PubCon 2011: Is SEO Dead (Again)???
Leo Laporte of TWIG (This Week in Google) seems to think so – as he announced at PubCon this year. Pubcon, a conference about search marketing, is a place for the greatest minds in search, SEO and marketing to come together, solve problems, create transparency and promote the industry. However, for the last couple of days, the tension among those with differing opinions has been palpable – specifically among those in Leo Laporte’s camp and those in the Google camp (like Matt Cutts).
Me and Matt Cutts at PubCon 2011.
During his speech at PubCon, Laporte essentially forecasted an end of days for Google – an assertion to which Matt Cutts later responded during his own keynote address. Here, you’ll find videos of both addresses [we apologize, we had to remove the videos. To experience the keynotes, though, please see the transcripts posted at the bottom of this blog!], along with a little bit of my own commentary thrown in.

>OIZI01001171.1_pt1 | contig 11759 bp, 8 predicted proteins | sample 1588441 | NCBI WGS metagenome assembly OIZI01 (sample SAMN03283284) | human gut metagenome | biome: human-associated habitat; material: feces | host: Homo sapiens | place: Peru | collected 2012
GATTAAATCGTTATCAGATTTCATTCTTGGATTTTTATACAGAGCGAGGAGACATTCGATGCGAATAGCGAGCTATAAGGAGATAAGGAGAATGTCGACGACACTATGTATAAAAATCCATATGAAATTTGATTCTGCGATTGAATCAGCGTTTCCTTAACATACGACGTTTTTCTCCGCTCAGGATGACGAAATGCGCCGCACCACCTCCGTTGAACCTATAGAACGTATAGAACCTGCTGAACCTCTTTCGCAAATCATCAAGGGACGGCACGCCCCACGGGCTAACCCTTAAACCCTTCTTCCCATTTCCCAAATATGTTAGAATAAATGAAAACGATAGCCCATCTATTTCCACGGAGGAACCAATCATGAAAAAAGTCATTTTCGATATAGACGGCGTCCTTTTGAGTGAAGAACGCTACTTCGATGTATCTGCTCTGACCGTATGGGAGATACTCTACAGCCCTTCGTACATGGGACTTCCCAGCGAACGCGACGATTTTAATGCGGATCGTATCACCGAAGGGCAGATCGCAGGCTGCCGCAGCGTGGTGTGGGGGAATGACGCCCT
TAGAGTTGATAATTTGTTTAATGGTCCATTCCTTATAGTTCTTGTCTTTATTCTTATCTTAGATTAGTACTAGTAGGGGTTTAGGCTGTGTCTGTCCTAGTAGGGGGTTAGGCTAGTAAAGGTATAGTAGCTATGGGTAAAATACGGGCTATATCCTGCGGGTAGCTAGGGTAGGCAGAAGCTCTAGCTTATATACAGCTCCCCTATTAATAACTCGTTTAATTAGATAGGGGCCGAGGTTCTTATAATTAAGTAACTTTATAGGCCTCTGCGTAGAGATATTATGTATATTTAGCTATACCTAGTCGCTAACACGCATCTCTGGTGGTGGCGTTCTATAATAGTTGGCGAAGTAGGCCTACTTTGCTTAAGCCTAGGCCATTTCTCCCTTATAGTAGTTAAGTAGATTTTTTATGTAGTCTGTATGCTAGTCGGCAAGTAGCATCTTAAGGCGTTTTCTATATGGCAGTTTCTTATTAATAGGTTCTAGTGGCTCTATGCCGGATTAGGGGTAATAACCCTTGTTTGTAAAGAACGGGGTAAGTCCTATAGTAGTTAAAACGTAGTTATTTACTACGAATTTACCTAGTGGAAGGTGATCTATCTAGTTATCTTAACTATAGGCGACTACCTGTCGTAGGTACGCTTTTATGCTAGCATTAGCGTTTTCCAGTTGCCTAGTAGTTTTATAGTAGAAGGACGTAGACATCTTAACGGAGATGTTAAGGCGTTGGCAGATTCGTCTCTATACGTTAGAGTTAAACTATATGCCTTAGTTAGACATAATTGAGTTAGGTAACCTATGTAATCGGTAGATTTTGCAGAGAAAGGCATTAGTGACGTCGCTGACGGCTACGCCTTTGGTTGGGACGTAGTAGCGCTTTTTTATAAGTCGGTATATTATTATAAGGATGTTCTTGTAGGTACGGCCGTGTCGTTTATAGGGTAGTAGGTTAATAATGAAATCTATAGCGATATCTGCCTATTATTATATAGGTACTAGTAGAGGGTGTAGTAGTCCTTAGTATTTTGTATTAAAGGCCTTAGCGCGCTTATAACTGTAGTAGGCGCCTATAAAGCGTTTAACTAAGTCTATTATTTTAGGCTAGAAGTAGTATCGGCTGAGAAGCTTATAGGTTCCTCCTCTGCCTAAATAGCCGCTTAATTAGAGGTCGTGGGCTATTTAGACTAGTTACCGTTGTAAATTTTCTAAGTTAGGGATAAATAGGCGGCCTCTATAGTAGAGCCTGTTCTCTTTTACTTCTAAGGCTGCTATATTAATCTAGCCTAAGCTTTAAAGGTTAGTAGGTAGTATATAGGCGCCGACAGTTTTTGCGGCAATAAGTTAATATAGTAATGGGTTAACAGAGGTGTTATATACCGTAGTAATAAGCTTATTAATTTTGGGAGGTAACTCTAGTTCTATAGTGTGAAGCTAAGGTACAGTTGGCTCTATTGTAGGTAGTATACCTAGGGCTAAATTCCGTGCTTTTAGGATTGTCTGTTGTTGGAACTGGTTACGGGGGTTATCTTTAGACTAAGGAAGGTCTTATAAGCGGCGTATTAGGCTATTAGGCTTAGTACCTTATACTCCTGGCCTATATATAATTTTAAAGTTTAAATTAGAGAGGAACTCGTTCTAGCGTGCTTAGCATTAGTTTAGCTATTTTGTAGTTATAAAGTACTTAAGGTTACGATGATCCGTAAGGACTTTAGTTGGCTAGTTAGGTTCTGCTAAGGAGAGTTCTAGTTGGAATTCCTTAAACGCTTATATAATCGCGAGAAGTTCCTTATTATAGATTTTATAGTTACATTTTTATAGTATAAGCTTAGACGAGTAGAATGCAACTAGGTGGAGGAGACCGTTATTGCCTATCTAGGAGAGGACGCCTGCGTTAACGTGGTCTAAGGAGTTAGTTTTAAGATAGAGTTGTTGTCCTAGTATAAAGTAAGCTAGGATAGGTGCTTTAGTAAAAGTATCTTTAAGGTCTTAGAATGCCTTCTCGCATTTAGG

“Google is Actually About to Fumble the Ball, Believe It or Not”
Laporte feels that Larry Page has a challenge when it comes to Google +; but he doesn’t stop there. He addresses the audience full of SEOs and search engine marketers, as you can see in the video, saying “If I were in your business, I would really be looking at alternatives to search engine marketing and search engine optimization.” He continues by adding that he doesn’t feel these are viable careers, as in the long run Google won’t be existent or won’t be the search engine of choice anymore. Why not? Because, he says, we don’t actively have to search for anything anymore – that times are changing and Google isn’t on the right side of the change.